Using Live Baits for Crappie Fishing
Crappie fishing is an exciting sport, while you can land so many crappies during the spawning season, it can become quickly addictive. Some anglers have stuck to using live baits as lures for crappies either because it became a tough habit to drop or they just like the old fishing methods.
However, live baits have worked for many years as the perfect bait for crappies. There are so many types of live baits available in the outdoors. This is another reason anglers like using live baits; they are free. You can find live baits for crappies such as larvae, nightcrawlers, or worms after heavy rainfall or by spending some time digging in the woods.
Live baits are actually the foods crappies spend all their lives searching for beneath the lakes and rivers. So there are higher chances that crappies will be attracted to them when impaled on hooks. Some common live baits used to lure crappies are as follows:
Crappie Live Baits
Minnows are small fish hunted by bigger fish such as crappies for food. Minnows make excellent live bait. They can be caught in shallow parts of lakes or bought from the fish markets for use as live baits. When used as baits, minnows can be impaled with the hooks to enable them to wriggle in the water, an action that will attract the crappies.
Using grubs as live baits can help anglers land more crappies because they are a delight as crappie food. Anglers also have a preference for using grubs because they can be used in crappie rigs and or with fishing lines.
Grubs can be found under rocks, in the dirt, and around woodlands where there are rotting pieces of wood lying around. They can also be bought by anglers from the fishing stores that sell live baits. If you do not wish to use all your grubs at once while fishing, they can be fed and kept alive until your next fishing expedition which shouldn’t be too long.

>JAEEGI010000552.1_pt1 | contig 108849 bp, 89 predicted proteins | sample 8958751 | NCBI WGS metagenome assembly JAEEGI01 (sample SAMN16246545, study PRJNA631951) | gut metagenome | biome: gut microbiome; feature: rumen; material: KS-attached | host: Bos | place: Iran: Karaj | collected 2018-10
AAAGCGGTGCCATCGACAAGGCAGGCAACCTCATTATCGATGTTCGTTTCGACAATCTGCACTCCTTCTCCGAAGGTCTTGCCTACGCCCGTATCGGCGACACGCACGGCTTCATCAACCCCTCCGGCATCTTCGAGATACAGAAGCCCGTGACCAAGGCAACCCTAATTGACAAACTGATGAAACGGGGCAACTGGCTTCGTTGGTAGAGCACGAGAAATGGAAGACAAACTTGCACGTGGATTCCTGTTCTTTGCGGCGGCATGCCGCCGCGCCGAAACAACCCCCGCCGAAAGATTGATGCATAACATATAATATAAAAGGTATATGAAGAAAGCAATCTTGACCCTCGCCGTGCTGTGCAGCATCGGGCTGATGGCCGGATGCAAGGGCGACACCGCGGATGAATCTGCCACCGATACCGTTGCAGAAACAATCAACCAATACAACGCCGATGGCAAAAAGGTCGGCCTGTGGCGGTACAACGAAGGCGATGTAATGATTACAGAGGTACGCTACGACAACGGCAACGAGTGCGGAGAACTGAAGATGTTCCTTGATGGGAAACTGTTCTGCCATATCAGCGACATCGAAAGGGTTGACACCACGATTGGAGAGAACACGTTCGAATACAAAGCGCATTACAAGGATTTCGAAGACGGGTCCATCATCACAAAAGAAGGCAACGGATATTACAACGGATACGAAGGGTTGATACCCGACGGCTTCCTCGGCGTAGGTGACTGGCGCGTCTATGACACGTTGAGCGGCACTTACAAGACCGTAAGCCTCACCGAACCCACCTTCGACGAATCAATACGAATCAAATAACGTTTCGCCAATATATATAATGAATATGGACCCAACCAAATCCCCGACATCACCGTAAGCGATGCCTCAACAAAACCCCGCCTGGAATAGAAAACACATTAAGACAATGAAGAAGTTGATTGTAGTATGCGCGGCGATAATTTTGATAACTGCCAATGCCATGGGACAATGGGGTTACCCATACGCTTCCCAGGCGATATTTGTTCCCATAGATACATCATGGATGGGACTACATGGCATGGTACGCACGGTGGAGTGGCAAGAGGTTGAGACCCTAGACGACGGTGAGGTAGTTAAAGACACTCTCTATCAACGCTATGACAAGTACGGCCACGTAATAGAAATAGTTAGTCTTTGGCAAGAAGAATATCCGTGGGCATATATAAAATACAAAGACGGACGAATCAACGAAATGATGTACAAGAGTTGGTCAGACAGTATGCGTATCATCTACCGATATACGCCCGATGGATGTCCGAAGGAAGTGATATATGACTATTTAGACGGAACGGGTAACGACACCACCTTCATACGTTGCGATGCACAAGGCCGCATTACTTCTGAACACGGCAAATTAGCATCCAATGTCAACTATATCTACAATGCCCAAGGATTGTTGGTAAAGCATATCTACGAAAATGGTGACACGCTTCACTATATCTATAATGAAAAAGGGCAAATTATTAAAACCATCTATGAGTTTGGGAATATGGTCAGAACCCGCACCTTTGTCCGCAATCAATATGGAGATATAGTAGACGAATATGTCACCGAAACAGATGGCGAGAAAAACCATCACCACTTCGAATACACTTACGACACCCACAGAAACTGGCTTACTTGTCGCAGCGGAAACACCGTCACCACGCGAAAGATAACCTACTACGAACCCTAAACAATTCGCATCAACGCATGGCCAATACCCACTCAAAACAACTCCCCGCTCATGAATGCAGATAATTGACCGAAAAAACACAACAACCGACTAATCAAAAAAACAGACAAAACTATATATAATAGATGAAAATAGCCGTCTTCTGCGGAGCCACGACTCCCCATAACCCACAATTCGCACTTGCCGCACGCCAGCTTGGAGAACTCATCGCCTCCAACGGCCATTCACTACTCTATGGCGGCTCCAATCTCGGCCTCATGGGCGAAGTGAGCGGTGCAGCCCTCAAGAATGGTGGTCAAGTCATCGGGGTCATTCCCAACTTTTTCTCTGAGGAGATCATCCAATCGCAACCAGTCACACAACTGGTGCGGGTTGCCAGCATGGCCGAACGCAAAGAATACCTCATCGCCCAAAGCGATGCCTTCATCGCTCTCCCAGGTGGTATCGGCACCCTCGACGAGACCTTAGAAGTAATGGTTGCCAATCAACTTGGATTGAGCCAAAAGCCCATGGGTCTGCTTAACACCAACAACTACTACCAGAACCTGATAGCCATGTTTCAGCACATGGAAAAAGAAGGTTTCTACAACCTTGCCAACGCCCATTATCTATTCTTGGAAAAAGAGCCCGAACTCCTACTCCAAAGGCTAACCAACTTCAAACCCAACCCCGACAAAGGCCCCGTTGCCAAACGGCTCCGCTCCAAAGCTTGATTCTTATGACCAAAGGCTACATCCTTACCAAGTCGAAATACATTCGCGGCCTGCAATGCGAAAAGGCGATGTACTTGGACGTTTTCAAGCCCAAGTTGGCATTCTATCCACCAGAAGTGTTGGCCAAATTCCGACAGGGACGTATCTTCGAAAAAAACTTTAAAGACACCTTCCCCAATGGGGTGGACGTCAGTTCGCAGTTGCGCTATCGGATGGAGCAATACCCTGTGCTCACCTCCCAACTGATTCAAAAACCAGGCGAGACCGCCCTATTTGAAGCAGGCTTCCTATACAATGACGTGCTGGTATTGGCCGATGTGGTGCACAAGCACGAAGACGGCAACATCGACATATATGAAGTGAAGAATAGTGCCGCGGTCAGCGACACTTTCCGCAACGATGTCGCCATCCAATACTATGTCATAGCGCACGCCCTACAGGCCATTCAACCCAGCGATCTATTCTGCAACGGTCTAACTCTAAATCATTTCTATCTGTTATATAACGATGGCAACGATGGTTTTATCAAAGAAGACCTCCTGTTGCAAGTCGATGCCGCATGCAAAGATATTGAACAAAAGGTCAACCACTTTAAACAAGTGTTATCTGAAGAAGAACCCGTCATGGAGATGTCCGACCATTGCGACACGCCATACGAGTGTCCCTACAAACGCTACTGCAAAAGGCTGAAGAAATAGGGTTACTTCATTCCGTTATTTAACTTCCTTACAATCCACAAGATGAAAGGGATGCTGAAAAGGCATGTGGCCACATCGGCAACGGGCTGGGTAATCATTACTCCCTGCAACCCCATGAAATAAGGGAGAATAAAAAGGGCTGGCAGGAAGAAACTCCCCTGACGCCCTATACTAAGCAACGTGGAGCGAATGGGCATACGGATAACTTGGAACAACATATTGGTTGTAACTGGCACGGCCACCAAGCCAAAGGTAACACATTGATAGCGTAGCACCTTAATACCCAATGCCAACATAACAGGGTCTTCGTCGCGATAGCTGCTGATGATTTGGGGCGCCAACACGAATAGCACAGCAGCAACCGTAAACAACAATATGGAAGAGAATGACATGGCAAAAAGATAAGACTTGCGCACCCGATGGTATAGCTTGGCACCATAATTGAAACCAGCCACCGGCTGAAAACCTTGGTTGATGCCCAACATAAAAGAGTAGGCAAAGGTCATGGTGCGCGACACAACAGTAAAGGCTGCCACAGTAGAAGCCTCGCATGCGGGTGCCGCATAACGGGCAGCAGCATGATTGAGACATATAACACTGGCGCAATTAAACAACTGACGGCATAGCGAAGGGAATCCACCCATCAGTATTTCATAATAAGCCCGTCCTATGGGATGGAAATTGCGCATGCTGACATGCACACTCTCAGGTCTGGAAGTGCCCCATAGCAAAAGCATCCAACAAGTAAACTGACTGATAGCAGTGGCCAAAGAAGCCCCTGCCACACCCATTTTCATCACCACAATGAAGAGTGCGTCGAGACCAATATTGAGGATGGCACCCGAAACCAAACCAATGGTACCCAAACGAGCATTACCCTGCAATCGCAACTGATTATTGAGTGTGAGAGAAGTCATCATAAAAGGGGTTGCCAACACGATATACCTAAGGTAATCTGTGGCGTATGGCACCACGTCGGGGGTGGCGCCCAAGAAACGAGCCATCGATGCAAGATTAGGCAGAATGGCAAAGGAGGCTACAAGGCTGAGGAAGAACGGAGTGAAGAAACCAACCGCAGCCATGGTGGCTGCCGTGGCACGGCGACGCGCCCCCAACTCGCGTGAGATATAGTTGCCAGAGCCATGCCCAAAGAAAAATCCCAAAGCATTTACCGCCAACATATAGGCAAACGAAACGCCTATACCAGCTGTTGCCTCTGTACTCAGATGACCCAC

Nightcrawlers are excellent as live bait for crappies. Nightcrawlers live in holes in the ground and come out at night to feed. Experienced anglers have indicated that their preference for nightcrawlers is due to the fact that they can be found in the outdoors in holes or bought at the stores for a longer period usually lasting three or four months. While minnows may only be available for a shorter period annually. Crappies are quickly attracted to nightcrawlers.
There are many species of worms that can be used as live baits. Worms have been regarded as the perfect live baits for crappies for a long time. Anglers also have a preference for worms because they can be easily sourced or bought from stores for use as crappie live baits.
Some smaller species of Crayfish have also been used as crappie live baits. Crayfish can be caught in shallow parts of lakes or rivers.
When using live baits to catch crappies, it is essential to slide a piece of plastic material after hooking the bait. This prevents the bait from slipping off the hook if it wriggles or due to the underwater current. In some regions, there are also laws that control the use of crappie live baits so be sure to check with the regulatory agencies first to avoid any issues.